Conditions in Southern Great Plains conducive to rapid fire spread

Wildfires could spread more rapidly with more resistance to control

wildfire fuels fire behavior advisory

A confluence of weather and vegetation conditions in the Southern Great Plains has led to a situation where large rapidly spreading wildfires are possible, and are already occurring in some areas.

The information below is derived from the “Fuels and Fire Behavior Advisory for Eastern New Mexico, Western Texas, Western Oklahoma, Southeastern Colorado, and Western Kansas” that was effective March 7, 2018:

  • Drought: Developing drought in recent months has led to very dry fuels.
  • Delayed green-up: Current green-up conditions across the south-central and southeast US are delayed up to 20 days due to persistent cold and dry conditions. Fires would normally be slowed during this period by new, green grass.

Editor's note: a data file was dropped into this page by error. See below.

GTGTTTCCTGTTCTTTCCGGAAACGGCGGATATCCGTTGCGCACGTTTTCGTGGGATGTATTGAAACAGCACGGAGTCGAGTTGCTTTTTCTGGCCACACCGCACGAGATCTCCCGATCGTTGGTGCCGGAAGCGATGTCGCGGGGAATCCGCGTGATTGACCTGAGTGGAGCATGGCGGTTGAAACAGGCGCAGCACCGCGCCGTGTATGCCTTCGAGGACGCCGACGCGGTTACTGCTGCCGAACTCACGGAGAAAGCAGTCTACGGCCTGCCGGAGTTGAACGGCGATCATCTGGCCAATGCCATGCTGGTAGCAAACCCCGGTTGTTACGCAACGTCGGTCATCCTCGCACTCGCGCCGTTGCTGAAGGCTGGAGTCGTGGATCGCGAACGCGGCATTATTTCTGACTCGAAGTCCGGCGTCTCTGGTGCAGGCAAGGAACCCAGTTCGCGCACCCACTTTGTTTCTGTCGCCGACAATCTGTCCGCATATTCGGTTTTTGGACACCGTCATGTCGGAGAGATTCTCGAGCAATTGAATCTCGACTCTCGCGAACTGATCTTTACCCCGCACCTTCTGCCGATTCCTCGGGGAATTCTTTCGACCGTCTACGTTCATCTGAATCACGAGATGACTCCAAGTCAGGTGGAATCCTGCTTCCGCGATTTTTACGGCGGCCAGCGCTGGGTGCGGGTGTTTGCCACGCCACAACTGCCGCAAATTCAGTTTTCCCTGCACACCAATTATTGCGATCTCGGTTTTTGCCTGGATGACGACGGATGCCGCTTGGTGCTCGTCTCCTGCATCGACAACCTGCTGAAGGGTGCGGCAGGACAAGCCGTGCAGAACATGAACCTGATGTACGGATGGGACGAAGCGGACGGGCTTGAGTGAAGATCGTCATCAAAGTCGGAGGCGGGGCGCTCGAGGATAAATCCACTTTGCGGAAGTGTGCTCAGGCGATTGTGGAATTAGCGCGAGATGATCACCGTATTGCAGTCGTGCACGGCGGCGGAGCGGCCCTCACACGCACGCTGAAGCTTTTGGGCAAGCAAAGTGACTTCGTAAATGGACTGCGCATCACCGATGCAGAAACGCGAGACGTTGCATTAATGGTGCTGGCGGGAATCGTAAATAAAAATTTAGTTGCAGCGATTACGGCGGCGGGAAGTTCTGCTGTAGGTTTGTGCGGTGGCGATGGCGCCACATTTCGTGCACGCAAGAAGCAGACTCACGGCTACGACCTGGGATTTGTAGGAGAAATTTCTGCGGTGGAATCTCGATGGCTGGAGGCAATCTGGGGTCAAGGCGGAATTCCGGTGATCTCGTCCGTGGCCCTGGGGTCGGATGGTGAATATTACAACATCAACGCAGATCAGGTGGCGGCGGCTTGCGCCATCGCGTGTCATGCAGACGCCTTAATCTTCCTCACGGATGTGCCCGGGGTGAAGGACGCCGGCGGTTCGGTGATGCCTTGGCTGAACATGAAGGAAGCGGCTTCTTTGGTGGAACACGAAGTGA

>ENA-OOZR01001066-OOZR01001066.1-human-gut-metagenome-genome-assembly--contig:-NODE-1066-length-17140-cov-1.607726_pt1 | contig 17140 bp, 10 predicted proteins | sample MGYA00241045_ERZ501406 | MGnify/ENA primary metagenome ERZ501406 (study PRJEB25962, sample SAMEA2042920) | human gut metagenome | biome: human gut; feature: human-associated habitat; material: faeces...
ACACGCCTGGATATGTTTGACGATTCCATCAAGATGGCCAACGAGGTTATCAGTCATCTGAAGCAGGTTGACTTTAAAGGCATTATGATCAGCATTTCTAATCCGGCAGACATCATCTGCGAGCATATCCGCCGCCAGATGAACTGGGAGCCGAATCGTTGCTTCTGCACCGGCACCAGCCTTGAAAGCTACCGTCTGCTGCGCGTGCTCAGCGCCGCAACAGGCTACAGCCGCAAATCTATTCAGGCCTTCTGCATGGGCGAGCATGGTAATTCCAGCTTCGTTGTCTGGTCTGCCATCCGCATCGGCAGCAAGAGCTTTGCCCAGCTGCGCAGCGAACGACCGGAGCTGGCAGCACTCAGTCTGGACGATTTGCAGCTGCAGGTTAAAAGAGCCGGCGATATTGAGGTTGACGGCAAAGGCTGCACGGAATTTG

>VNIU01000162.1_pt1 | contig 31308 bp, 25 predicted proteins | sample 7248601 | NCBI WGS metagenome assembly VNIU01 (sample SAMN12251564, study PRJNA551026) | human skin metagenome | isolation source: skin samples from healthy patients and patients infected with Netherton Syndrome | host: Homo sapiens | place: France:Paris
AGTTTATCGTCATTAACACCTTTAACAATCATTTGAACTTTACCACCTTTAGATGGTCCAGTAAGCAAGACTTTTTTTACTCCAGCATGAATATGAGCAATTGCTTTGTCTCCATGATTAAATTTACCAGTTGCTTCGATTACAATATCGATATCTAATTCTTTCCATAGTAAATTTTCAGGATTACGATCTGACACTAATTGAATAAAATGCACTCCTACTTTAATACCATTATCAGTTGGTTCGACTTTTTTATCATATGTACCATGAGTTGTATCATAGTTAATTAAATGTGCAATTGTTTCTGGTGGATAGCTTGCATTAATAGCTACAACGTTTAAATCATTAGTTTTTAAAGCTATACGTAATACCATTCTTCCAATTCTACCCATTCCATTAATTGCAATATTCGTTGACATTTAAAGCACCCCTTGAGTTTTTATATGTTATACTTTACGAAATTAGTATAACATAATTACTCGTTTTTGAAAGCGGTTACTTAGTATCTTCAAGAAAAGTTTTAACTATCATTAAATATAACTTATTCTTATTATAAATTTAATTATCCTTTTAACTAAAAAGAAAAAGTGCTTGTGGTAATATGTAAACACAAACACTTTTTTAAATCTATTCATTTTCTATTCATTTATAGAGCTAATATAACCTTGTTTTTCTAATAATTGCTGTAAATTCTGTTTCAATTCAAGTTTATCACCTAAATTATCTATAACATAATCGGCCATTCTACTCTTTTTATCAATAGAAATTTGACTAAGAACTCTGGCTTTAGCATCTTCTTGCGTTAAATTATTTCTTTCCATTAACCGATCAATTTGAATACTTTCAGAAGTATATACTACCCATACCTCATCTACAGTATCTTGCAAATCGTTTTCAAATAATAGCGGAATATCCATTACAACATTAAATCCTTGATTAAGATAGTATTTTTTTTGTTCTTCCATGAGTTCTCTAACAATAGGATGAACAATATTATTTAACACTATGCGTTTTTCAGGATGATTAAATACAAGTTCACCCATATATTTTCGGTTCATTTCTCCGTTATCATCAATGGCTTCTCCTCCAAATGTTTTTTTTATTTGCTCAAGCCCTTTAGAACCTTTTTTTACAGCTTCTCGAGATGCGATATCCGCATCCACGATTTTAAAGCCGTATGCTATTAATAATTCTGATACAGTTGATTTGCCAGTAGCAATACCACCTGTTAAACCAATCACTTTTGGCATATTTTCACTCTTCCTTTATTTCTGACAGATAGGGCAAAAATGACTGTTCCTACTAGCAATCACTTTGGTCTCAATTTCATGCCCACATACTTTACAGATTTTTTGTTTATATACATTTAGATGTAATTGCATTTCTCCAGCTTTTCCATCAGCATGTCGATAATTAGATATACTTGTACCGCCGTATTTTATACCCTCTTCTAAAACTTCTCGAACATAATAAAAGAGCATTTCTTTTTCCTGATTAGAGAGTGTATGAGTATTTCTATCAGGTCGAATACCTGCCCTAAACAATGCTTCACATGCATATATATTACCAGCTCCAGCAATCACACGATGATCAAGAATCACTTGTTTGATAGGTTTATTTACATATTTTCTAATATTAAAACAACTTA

• Fuel loading: Above normal rainfall during the 2017 growing season produced an abundance of fine fuel loading across the grass-dominant southern Plains. This exceptional crop of grass is supporting above normal significant fire occurrence and fires that are highly resistant to control.
  • Weather: These grass fuel beds will support rate of spread from 2-4 mph with critical fire weather present. Extreme fire weather will produce rate of spread up to 6-7 mph. This extreme rate of spread was observed March 6, 2017 in a similar fire environment on fires in Kansas, Oklahoma and Texas.

A copy of the Advisory is below:

wildfire fuels fire behavior advisory

This article has been modified to note that the advisory was issued by Allan Hepworth, R8 USFS, with all-hands interagency coordination between wildland fire experts from the SW, RM, and SA Geographic Areas.

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Author: Bill Gabbert

After working full time in wildland fire for 33 years, he continues to learn, and strives to be a Student of Fire.

2 thoughts on “Conditions in Southern Great Plains conducive to rapid fire spread”

  1. There are 2 pages to the advisory, and the bottom of the first page shows “published by” with the author’s name, and correctly notes that it was an interagency effort. Having been in on some of the conference calls, there were representatives from fed and state agencies throughout the advisory area involved in planning and implementing the advisory.


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